January 01, 2011

Crab and California chardonnay

It's Dungeness crab season in the Pacific Northwest, one of my favorite aspects of the holidays is eating cracked Dungeness with a rich white wine. Perhaps steely but still rich white Burgundy, or roussanne from the northern Rhone. Or Oregon chardonnay. Or even...California chardonnay, provided it's from the right location. I don't want anything too sweet and overdone. But as much as I usually prefer racy, lithe white wines from all over the world, there seems to be a perfect match in a nice, rich chardonnay with the sweet meat of Dungeness crab.

New Season's market had (perhaps still does?) a great special on fresh Dungeness, and coming back from Los Angeles the other day I quickly got back into the Oregon spirit by picking one out at the fish counter. In the fridge, a stray bottle of 2006 Sarah's Vineyard Chardonnay Vanumanutagi Vineyard, from California's Santa Cruz Mountains, the spread out, can't-get-there-from-here wine region south of San Francisco that is perhaps my favorite from my native Golden State.

I remember Sarah's Vineyard wines from my early days as a wine geek in the early 1990s for their ostentatious labels and sky high prices. Who is this Sarah, I wondered. I never purchased, never tried the wines, and now many years later I came across a bottle and thought I should finally see what was inside. The estate has changed hands over the years and pricing seems almost unchanged from the old days, meaning what was crazy expensive is not simply mid-range for fine wine. Times being what they are, the bottle I found was on close out for next to nothing. Tough times in the wine business.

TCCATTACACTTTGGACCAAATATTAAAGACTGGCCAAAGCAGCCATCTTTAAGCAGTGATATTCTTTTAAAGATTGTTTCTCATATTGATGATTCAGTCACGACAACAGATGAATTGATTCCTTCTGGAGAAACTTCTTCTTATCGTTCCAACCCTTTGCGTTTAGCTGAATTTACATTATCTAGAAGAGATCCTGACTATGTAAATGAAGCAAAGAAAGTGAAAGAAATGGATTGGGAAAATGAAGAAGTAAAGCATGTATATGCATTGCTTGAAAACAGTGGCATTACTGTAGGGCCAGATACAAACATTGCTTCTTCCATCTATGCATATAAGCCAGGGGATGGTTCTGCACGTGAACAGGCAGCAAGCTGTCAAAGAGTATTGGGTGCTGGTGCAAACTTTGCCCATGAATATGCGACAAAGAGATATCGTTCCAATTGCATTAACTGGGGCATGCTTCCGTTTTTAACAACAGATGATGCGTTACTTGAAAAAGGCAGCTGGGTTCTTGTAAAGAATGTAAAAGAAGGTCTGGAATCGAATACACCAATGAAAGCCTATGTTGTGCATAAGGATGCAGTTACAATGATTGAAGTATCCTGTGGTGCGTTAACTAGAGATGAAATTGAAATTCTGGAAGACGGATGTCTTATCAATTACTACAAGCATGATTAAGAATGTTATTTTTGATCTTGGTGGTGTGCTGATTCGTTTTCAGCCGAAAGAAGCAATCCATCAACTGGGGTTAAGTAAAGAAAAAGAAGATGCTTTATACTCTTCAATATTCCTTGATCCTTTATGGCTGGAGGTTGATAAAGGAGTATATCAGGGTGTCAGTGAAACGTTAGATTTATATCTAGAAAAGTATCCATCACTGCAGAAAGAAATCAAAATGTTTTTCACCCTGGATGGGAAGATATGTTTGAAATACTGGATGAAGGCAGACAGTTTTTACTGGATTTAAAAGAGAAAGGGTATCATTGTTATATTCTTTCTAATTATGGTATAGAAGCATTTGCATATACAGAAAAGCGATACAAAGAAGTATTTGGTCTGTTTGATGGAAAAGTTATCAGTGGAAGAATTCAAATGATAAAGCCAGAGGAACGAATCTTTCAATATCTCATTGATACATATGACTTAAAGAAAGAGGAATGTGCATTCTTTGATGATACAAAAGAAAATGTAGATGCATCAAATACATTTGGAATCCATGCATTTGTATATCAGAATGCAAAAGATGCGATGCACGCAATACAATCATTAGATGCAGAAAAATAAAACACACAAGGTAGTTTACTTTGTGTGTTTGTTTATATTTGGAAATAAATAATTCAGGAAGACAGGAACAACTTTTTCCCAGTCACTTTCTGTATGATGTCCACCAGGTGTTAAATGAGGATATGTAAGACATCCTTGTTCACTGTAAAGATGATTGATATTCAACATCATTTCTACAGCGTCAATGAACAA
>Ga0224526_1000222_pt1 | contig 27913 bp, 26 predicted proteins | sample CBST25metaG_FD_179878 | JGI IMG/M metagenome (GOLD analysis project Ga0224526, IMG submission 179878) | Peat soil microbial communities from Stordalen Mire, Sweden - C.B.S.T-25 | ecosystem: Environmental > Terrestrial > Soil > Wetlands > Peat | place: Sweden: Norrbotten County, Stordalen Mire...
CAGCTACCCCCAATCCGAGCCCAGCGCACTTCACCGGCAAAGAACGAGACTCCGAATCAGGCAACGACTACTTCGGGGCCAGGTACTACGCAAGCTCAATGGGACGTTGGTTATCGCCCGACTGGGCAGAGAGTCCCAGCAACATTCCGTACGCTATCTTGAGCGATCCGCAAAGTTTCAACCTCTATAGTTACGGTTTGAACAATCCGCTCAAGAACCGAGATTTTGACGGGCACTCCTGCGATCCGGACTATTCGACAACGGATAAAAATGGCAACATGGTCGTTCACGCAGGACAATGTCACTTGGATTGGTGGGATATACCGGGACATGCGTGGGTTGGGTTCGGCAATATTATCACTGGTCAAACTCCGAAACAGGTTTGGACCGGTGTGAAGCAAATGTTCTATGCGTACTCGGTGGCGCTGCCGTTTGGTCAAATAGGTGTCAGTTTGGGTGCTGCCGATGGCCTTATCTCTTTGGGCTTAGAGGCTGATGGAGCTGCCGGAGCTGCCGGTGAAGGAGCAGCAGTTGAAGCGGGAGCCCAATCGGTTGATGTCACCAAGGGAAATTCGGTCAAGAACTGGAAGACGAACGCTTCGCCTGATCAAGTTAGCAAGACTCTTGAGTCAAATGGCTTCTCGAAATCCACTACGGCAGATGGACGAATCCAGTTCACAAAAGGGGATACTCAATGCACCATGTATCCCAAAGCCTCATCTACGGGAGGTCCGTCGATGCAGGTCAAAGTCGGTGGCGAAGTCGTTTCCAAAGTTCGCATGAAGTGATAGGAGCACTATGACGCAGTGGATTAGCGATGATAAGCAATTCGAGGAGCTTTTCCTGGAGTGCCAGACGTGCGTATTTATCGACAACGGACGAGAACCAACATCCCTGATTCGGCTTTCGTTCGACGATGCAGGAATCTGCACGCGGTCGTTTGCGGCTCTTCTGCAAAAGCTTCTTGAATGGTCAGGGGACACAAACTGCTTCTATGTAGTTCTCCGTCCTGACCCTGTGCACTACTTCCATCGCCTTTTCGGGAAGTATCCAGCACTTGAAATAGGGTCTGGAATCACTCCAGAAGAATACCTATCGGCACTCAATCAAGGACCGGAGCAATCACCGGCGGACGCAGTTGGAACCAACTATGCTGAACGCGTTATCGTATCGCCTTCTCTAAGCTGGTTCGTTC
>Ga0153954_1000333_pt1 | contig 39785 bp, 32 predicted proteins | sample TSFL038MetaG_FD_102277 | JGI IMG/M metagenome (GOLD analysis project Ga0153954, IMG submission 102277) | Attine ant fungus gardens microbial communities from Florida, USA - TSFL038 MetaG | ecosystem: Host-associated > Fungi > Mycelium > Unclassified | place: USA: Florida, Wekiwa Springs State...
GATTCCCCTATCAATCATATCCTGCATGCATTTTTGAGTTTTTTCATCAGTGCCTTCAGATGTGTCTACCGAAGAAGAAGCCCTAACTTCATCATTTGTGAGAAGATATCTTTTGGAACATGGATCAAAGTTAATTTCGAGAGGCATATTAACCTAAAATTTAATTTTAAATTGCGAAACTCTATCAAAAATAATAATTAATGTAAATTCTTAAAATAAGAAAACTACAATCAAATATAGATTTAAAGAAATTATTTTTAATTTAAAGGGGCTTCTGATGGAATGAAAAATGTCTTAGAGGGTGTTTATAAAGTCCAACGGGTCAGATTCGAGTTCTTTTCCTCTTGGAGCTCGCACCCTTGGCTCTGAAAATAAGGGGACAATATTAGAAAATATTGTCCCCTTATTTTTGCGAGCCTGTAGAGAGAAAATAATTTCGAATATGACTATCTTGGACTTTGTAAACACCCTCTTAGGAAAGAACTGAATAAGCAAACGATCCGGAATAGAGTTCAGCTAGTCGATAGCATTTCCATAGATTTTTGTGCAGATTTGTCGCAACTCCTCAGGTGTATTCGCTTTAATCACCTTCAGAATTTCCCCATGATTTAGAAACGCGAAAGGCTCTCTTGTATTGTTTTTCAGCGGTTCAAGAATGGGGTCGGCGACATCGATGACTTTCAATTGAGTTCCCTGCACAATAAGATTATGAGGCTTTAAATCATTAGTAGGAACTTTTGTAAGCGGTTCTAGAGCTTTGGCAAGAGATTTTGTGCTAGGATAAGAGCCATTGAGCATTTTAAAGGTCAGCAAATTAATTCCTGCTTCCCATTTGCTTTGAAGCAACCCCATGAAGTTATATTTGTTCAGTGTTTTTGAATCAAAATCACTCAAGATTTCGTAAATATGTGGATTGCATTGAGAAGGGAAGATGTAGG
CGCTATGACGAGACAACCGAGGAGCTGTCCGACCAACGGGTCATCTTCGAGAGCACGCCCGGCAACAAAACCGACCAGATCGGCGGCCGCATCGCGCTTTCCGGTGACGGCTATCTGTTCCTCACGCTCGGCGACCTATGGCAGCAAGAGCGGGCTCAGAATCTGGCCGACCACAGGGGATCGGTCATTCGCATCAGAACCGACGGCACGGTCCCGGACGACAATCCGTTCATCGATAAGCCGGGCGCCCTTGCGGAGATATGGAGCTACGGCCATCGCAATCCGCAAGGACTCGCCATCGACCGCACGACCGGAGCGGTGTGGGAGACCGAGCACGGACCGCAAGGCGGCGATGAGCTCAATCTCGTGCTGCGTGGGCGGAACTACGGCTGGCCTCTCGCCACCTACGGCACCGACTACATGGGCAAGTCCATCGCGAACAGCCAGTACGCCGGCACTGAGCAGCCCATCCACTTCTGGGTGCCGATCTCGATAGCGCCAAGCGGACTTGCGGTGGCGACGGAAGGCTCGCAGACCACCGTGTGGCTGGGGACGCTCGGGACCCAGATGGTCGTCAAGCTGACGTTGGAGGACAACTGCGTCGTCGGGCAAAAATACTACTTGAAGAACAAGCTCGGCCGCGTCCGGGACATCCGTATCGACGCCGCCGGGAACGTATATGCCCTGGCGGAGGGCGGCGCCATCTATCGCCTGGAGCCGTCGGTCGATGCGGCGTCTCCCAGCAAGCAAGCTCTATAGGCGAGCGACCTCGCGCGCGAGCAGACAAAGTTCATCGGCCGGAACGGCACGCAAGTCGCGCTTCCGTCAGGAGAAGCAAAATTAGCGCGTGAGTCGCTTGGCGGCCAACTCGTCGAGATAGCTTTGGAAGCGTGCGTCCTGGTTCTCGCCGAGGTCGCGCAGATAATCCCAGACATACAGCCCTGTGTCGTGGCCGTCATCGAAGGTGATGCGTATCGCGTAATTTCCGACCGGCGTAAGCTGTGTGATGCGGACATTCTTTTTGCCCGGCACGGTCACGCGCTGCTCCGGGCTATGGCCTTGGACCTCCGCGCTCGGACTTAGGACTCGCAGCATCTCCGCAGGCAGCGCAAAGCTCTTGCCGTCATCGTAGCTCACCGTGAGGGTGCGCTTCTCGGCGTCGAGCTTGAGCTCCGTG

The wine is golden in color, a large-sized chardonnay with toasty oak and hazelnut aromas along with ripe apple and pear scents. The balance is nice though, and the flavors are fresh and crisp despite the obvious ripeness, with a nice lingering finish. Sometimes this kind of wine is tasty for a few sips, then tiring. But I really enjoyed the mix of power and finesse here, and as I slowly picked my way through each crab leg and the wine warmed up, it really showed some mineral quality that makes the Santa Cruz Mountains a special region to me. There's something more here than just fruit and oak notes. Something that kept me coming back for more, that paired exceptionally with the crab.

I'm trying not to OD on my crab habit, but it is New Year's Day today and what better thing could there be than to have more crab, another delicious white wine and watch some football with neighbors? Well, I can think of something, but this will be pretty nice. Happy New Year to you. Eat crab, drink a nice white wine. You'll thank me.

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